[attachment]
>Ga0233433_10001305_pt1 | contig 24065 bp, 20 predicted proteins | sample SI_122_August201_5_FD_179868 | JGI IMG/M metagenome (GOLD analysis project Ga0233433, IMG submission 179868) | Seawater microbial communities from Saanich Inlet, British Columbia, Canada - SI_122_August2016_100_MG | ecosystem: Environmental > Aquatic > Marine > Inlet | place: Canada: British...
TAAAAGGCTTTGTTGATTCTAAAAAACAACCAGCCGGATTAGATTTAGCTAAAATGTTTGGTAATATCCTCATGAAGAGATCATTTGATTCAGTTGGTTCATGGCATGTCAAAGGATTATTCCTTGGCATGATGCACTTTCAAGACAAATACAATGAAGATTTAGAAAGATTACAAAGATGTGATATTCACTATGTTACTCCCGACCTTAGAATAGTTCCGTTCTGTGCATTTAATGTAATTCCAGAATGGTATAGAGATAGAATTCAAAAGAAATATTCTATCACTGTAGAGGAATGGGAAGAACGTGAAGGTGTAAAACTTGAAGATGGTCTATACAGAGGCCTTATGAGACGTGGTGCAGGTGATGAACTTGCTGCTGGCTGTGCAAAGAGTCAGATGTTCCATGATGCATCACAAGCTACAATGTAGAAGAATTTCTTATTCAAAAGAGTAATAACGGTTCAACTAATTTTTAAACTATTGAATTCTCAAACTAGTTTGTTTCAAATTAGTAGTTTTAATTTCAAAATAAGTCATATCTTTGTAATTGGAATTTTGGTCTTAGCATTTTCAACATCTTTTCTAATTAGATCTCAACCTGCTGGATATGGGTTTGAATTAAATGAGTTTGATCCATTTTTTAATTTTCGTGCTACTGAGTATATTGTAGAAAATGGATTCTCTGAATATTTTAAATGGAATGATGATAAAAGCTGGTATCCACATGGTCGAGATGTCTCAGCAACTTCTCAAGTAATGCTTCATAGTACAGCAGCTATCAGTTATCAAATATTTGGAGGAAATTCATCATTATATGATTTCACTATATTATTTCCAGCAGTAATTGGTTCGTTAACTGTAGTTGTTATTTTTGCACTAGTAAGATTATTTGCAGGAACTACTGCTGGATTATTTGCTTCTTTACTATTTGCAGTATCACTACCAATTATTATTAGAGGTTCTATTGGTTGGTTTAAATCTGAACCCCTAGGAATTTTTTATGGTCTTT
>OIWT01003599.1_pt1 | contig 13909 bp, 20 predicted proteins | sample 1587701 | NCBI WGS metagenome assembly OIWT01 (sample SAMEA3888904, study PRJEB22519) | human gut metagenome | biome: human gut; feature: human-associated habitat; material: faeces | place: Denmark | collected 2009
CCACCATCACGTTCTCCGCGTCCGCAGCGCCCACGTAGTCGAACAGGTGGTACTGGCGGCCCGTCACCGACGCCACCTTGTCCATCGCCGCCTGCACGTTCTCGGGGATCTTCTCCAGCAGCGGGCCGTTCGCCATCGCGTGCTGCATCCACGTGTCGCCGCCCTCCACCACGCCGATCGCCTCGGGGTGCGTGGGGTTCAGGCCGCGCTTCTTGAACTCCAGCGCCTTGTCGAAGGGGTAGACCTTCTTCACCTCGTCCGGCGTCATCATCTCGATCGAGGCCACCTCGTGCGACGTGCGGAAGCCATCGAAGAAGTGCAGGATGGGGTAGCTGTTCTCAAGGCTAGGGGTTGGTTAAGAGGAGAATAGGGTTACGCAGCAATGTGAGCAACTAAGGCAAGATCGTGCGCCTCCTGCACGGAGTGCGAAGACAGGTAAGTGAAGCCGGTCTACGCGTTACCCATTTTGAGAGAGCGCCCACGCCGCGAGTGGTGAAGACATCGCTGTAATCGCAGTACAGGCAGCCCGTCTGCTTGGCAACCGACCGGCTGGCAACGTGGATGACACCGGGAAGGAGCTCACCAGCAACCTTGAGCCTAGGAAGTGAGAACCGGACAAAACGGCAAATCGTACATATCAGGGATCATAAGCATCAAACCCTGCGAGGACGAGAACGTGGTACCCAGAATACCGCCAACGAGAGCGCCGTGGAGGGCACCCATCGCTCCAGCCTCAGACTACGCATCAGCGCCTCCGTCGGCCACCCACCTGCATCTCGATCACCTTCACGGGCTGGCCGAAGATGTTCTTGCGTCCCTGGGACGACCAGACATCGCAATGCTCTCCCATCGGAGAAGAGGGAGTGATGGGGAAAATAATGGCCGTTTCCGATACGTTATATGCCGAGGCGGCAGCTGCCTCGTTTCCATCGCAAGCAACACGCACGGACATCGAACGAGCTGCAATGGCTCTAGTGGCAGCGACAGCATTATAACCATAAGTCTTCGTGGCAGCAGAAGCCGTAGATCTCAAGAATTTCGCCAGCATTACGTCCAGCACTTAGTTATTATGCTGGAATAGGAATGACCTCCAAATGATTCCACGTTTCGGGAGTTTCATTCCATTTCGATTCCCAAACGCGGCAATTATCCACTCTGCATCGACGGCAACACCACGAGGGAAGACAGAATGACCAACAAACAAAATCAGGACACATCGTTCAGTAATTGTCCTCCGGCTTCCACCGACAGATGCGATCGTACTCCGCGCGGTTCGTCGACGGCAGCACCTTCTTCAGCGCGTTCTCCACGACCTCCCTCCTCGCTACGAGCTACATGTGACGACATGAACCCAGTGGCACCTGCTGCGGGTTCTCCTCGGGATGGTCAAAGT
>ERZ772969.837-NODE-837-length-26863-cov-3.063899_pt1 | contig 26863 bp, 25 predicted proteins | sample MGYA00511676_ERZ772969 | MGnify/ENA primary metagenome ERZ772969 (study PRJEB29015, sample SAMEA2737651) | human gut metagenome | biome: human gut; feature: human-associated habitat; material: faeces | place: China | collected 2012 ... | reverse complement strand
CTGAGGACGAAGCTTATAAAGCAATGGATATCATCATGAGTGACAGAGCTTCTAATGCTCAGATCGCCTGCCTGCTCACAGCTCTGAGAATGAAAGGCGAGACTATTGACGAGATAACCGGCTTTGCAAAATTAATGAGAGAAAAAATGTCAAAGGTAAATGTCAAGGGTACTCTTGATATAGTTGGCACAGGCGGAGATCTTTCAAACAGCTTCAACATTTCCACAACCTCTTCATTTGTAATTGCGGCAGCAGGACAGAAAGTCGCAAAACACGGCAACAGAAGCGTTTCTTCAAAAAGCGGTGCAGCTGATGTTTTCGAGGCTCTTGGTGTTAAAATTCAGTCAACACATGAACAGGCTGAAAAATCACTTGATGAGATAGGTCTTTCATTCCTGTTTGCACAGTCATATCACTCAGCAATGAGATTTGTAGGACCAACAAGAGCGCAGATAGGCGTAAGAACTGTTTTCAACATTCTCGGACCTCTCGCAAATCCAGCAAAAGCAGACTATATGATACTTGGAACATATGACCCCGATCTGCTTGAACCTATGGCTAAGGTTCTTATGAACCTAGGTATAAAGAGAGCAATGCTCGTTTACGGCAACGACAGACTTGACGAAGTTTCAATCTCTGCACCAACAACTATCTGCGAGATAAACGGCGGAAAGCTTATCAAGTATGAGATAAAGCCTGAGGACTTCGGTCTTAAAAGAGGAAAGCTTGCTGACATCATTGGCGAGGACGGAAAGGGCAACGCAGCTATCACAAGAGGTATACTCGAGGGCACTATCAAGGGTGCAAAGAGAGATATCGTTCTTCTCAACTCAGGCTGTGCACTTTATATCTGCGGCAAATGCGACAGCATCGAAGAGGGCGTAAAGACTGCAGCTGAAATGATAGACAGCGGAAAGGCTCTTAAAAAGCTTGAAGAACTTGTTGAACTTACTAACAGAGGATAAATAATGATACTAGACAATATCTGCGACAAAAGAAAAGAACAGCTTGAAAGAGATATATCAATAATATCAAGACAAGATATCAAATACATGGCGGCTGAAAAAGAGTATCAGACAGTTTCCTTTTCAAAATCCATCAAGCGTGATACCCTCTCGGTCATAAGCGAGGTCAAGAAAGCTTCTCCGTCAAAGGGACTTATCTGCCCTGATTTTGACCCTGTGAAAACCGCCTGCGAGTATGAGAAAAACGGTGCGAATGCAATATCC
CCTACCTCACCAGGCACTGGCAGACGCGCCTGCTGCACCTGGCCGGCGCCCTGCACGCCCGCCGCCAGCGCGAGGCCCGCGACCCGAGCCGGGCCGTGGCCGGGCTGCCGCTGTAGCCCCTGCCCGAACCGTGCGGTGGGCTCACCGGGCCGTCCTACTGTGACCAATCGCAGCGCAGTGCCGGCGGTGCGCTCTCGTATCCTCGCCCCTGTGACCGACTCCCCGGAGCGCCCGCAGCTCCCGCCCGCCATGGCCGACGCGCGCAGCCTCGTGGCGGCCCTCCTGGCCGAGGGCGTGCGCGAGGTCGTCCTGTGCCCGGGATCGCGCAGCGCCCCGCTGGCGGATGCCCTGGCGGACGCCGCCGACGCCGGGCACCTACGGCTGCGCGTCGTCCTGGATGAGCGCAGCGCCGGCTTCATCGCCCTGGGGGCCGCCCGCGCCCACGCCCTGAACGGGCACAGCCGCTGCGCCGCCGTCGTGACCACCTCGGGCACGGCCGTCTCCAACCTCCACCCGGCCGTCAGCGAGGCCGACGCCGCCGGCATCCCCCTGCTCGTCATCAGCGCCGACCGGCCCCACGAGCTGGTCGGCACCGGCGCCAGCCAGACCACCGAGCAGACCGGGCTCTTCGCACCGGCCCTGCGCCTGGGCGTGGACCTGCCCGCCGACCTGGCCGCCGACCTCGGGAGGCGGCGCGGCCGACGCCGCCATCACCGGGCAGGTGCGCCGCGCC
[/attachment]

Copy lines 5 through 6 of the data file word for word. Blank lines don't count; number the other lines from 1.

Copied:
>ERZ772969.837-NODE-837-length-26863-cov-3.063899_pt1 | contig 26863 bp, 25 predicted proteins | sample MGYA00511676_ERZ772969 | MGnify/ENA primary metagenome ERZ772969 (study PRJEB29015, sample SAMEA2737651) | human gut metagenome | biome: human gut; feature: human-associated habitat; material: faeces | place: China | collected 2012 ... | reverse complement strand
CTGAGGACGAAGCTTATAAAGCAATGGATATCATCATGAGTGACAGAGCTTCTAATGCTCAGATCGCCTGCCTGCTCACAGCTCTGAGAATGAAAGGCGAGACTATTGACGAGATAACCGGCTTTGCAAAATTAATGAGAGAAAAAATGTCAAAGGTAAATGTCAAGGGTACTCTTGATATAGTTGGCACAGGCGGAGATCTTTCAAACAGCTTCAACATTTCCACAACCTCTTCATTTGTAATTGCGGCAGCAGGACAGAAAGTCGCAAAACACGGCAACAGAAGCGTTTCTTCAAAAAGCGGTGCAGCTGATGTTTTCGAGGCTCTTGGTGTTAAAATTCAGTCAACACATGAACAGGCTGAAAAATCACTTGATGAGATAGGTCTTTCATTCCTGTTTGCACAGTCATATCACTCAGCAATGAGATTTGTAGGACCAACAAGAGCGCAGATAGGCGTAAGAACTGTTTTCAACATTCTCGGACCTCTCGCAAATCCAGCAAAAGCAGACTATATGATACTTGGAACATATGACCCCGATCTGCTTGAACCTATGGCTAAGGTTCTTATGAACCTAGGTATAAAGAGAGCAATGCTCGTTTACGGCAACGACAGACTTGACGAAGTTTCAATCTCTGCACCAACAACTATCTGCGAGATAAACGGCGGAAAGCTTATCAAGTATGAGATAAAGCCTGAGGACTTCGGTCTTAAAAGAGGAAAGCTTGCTGACATCATTGGCGAGGACGGAAAGGGCAACGCAGCTATCACAAGAGGTATACTCGAGGGCACTATCAAGGGTGCAAAGAGAGATATCGTTCTTCTCAACTCAGGCTGTGCACTTTATATCTGCGGCAAATGCGACAGCATCGAAGAGGGCGTAAAGACTGCAGCTGAAATGATAGACAGCGGAAAGGCTCTTAAAAAGCTTGAAGAACTTGTTGAACTTACTAACAGAGGATAAATAATGATACTAGACAATATCTGCGACAAAAGAAAAGAACAGCTTGAAAGAGATATATCAATAATATCAAGACAAGATATCAAATACATGGCGGCTGAAAAAGAGTATCAGACAGTTTCCTTTTCAAAATCCATCAAGCGTGATACCCTCTCGGTCATAAGCGAGGTCAAGAAAGCTTCTCCGTCAAAGGGACTTATCTGCCCTGATTTTGACCCTGTGAAAACCGCCTGCGAGTATGAGAAAAACGGTGCGAATGCAATATCC